Answers may vary – some schools rotate teachers at the end of a stage/level. Others change teachers month. There are schools which rotate teachers every class (which is a strategy to keep students attached to the school not to a particular teacher, given the high turnover in the industry).

My wife started learning English at a language school years ago, which rotated teachers at the end of every stage, but she had a teacher – Wallace* – who had noticed that students were not reaching higher levels at the expected pace. So Wallace tried an experiment staying with the same group of students from beginner to advanced in order to identify where the weakest link was. When reaching the Advanced level -C1 – students were more confident in language production and more fluent. But the experiment  was inconclusive whether the positive outcome was due to the same teacher or whether Wallace was a better teacher than average, or the rotation made students fluctuate and slide back in their progress.

A few weeks ago, my Student Rosie* told me of a dream she’d had that I was in her bedroom answering phone calls on her landline and had asked her not to disturb me. What would have triggered such a bizarre dream?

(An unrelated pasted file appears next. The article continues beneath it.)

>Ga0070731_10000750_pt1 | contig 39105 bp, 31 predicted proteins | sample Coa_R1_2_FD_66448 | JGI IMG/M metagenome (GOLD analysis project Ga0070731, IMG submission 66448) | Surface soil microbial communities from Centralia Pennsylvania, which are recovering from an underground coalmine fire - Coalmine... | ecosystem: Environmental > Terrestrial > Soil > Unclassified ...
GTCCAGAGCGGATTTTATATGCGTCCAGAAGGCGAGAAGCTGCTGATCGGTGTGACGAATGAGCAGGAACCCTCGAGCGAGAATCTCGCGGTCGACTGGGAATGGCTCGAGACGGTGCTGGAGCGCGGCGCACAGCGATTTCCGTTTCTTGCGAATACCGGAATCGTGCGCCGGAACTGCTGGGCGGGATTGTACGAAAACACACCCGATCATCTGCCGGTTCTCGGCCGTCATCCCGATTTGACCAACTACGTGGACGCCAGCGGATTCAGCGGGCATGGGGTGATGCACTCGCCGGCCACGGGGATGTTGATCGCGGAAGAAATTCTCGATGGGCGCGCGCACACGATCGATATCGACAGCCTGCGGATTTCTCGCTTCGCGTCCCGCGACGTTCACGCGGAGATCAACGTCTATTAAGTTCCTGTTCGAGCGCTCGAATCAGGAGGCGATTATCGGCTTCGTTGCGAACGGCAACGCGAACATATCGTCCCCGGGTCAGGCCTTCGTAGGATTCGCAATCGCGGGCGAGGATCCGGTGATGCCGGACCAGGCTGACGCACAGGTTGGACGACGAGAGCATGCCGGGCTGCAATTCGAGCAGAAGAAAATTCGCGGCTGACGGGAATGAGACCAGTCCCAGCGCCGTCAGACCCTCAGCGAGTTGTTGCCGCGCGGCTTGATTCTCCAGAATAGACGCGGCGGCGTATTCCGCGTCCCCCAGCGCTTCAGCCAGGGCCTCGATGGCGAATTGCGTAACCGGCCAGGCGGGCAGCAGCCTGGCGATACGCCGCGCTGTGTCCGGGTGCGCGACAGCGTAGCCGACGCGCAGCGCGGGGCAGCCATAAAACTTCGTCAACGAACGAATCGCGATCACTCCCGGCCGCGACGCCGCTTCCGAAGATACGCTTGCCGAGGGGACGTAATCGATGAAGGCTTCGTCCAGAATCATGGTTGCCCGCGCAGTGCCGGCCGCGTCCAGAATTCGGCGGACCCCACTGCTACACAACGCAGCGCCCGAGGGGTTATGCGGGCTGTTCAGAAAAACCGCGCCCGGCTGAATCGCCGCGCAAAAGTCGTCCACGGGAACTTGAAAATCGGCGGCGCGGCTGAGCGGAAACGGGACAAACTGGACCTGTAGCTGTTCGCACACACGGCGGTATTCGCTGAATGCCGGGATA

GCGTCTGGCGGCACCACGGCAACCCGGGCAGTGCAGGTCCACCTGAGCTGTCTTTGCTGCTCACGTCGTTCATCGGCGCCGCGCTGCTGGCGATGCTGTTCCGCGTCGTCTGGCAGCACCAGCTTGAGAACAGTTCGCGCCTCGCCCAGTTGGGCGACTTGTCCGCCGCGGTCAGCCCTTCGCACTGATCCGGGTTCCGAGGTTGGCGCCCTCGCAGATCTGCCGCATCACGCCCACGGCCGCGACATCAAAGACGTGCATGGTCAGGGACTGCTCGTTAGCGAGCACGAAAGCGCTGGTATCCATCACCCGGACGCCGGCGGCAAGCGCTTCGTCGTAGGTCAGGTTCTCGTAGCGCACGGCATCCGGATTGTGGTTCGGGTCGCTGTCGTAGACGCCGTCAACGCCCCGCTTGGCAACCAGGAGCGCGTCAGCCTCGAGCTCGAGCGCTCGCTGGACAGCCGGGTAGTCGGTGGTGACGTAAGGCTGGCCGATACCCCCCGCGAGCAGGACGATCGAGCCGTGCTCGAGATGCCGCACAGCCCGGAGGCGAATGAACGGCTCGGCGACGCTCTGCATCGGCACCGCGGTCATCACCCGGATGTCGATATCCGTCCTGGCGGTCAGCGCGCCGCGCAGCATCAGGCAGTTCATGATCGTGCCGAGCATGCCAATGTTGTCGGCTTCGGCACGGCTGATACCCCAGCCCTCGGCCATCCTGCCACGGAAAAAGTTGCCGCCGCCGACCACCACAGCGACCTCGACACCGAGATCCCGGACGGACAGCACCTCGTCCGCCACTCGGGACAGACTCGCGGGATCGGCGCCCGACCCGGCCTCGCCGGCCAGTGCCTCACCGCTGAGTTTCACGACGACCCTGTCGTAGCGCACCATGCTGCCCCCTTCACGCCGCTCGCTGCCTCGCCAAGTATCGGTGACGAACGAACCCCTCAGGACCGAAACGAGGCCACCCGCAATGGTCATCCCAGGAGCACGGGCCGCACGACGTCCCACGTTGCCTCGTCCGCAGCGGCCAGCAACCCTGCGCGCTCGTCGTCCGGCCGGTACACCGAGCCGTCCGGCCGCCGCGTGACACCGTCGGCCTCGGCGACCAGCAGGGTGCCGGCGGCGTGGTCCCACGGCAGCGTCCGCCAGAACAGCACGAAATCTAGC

Well, the night before she’d been talking to her mother saying she’d have to get up a little earlier the next day because she had English class. Her mother asked her if she was still having lessons with that teacher who wore glasses and had a captivating smile (author’s imagination) and Rosie* nodded. Her mother asked how long she’d been having classes with me and she said “nearly 10 years maybe”.

Then I told her that it would be around 19-20 years – on and off of course. I moved to the US for a period and then to Ireland. But it made me wonder what would make someone pay a teacher almost long enough for the latter’s retirement.

For many years she was what we would call a regular student – using textbooks, doing or trying to do homework, etc. But in recent years, we’ve been basically having “communication-based” lessons, sometimes throwing in some work-related material or presentation she would have to go through.

She has achieved a fluent advanced English level – which does not eliminate mistakes. She still confuses he/she  and his/her/your. Sometimes, tenses are a nightmare, but she feels perfectly capable of carrying on a meeting or phone conference, or making a presentation.

Now, am I taking advantage of a situation and should tell her to terminate her classes? or is she still benefiting from those classes?

After a serious and hard analysis, I came to the latter conclusion. Both psychologically and linguistically she still can improve and she does, although slowly and haphazardly.